Up Front and Personal

by Norma Blair Gilmore '47

I have had to use a certain technique only once with three staff members, but it was necessary for the situation. The three staff members consisted of a social worker who wanted to be the new director of special education, but had no certificate for the position; a speech language therapist, her buddy; and a young psychologist who worked closely with them. They were employed by a Board of Cooperative Educational Services (BOCES), which is an administrative unit that provided support services to small or rural school districts.

I had been director of special education twice before in this BOCES and had returned to live in the area as a retiree. The directorship opened up, and I was hired for the third time—not the social worker. She was extremely unhappy, as were her friends. From the moment I was on the job, they were negative, complained about everything, made snide remarks about me and what I did. I knew that this had to be nipped in the bud, so I gave considerable thought to how I should handle it. I concluded that I must talk to them away from the other staff members; tell them what they were doing; not be nasty or mean, but tell it like it was; let them know that we have to function like a team; no discussion, just facts.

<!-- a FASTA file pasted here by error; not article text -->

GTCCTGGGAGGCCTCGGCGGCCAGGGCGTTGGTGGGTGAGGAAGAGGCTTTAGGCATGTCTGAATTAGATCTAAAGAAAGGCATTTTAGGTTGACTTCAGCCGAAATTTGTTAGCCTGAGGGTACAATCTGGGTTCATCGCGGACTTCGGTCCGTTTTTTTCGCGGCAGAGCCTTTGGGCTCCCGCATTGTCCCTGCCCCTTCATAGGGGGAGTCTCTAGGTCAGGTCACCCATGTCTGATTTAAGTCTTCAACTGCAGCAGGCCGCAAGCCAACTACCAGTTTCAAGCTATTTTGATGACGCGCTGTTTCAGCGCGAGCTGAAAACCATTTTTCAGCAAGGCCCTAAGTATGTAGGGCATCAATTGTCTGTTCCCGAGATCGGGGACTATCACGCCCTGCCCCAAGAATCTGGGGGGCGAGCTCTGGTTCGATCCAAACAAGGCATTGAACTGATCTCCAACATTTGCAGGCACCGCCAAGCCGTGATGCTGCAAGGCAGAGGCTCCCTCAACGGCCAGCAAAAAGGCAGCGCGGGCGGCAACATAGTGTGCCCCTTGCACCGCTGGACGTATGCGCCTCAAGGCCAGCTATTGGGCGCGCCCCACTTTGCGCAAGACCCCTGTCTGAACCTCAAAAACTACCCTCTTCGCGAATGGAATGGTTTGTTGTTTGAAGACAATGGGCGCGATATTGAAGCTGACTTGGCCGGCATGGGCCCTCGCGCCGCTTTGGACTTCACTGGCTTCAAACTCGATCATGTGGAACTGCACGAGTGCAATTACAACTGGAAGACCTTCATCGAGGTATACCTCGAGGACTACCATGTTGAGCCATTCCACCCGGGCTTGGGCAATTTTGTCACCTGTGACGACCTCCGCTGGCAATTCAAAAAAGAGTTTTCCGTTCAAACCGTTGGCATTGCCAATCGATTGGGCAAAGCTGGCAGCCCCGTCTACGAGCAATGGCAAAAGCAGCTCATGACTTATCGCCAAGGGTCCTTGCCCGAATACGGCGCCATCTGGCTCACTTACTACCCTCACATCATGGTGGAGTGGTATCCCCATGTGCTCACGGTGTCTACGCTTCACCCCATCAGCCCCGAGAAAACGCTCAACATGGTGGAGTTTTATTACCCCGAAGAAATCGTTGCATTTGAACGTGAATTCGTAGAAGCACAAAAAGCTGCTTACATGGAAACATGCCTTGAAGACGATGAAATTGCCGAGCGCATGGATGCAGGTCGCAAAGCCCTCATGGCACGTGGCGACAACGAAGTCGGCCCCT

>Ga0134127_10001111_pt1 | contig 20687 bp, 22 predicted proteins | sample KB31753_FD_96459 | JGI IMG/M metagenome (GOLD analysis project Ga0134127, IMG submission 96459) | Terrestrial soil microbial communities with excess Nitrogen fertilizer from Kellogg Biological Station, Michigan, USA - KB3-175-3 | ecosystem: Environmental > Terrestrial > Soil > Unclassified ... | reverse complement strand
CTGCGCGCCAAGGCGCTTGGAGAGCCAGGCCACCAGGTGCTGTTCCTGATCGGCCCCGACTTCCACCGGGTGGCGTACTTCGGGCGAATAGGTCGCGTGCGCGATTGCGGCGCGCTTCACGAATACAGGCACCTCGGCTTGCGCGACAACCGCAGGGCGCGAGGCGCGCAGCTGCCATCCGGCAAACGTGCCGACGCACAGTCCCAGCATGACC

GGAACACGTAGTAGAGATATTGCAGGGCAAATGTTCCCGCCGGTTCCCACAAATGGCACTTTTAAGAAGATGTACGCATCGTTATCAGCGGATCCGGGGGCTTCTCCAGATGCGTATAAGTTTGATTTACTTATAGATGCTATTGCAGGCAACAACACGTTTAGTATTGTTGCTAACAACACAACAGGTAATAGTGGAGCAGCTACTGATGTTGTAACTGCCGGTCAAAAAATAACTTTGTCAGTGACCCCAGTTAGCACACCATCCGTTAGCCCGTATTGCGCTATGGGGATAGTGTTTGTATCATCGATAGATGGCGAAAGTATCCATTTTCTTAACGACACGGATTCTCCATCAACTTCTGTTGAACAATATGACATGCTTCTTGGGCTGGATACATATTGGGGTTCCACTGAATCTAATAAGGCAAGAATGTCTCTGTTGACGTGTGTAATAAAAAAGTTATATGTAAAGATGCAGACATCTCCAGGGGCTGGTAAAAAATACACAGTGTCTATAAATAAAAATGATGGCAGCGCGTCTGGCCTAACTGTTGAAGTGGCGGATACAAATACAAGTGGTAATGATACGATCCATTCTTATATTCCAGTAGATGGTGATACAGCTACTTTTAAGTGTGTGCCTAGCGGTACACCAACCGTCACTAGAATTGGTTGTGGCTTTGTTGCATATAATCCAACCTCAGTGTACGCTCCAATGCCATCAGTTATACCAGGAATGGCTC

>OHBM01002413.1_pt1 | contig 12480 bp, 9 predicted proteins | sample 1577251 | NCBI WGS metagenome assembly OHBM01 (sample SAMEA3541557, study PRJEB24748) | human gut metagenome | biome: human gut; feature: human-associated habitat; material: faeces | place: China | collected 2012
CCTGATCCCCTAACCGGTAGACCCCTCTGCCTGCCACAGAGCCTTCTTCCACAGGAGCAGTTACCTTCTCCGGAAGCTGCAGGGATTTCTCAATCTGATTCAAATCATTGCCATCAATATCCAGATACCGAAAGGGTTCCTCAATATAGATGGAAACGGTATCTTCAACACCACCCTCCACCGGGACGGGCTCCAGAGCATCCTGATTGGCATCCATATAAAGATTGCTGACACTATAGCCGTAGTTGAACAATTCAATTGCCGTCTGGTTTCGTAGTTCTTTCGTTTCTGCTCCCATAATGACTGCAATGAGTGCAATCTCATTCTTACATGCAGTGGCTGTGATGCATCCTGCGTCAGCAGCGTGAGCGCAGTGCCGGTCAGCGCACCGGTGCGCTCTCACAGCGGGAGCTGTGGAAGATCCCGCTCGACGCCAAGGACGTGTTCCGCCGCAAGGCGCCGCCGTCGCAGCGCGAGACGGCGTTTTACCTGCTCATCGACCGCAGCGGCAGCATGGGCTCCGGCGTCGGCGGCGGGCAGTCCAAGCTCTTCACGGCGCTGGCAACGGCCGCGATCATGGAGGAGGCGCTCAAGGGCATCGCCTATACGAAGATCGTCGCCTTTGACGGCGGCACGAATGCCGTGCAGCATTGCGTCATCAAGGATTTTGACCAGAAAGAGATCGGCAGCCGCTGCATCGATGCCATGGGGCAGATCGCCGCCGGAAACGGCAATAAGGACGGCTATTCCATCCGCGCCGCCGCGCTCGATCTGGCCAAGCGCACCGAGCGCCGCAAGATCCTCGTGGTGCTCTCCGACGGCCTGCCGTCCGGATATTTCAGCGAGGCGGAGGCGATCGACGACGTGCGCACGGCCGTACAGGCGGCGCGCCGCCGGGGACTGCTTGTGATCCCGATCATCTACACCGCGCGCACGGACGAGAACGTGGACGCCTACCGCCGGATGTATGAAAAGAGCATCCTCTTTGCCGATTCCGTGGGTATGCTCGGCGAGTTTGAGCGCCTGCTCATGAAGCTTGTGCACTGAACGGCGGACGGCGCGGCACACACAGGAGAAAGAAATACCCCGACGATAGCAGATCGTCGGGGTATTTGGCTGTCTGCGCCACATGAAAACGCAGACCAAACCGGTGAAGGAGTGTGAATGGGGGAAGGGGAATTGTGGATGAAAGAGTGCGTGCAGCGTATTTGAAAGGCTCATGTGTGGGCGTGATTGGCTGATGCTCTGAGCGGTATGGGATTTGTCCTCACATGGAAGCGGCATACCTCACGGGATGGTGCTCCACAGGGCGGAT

One afternoon, the three women were in a small office, and I walked in. I told them that they were acting like spoiled children who did not have their way; told them what they were doing; cited three incidents; and discussed how we must function like a team. Then I walked out. I discussed it with no one else. Their faces and body language showed shock and surprise, but they functioned as a team after that. I do not know if they talked about it with anyone, but I assume that the social worker discussed it with her husband, and the psychologist discussed it with her father (also a psychologist). The speech language pathologist went with what her friend said and did.

I have never mentioned the situation to anyone until this article, which could give the reader ideas to adapt to her own situation.

The following year, the social worker’s husband took a position in an adjacent BOCES, causing them to move. She took the required coursework and became certified to be a director of special education. A year later, there was an opening in her area and she became the director of special education for the adjacent BOCES. She was happy.

The speech language pathologist stayed another year with us and then married the social worker’s brother-in-law and moved to the adjacent BOCES. She was happy.

The psychologist married during the summer and moved to an urban area. She was happy.

I hired new staff replacements. Four years later, I was again retiring. I was on an area board where the former social worker, now director of special education, was chair. At the last board meeting, she gave me a metal aluminum sculpture of a dove in flight. It sits on my desk; I feel that it represents peace.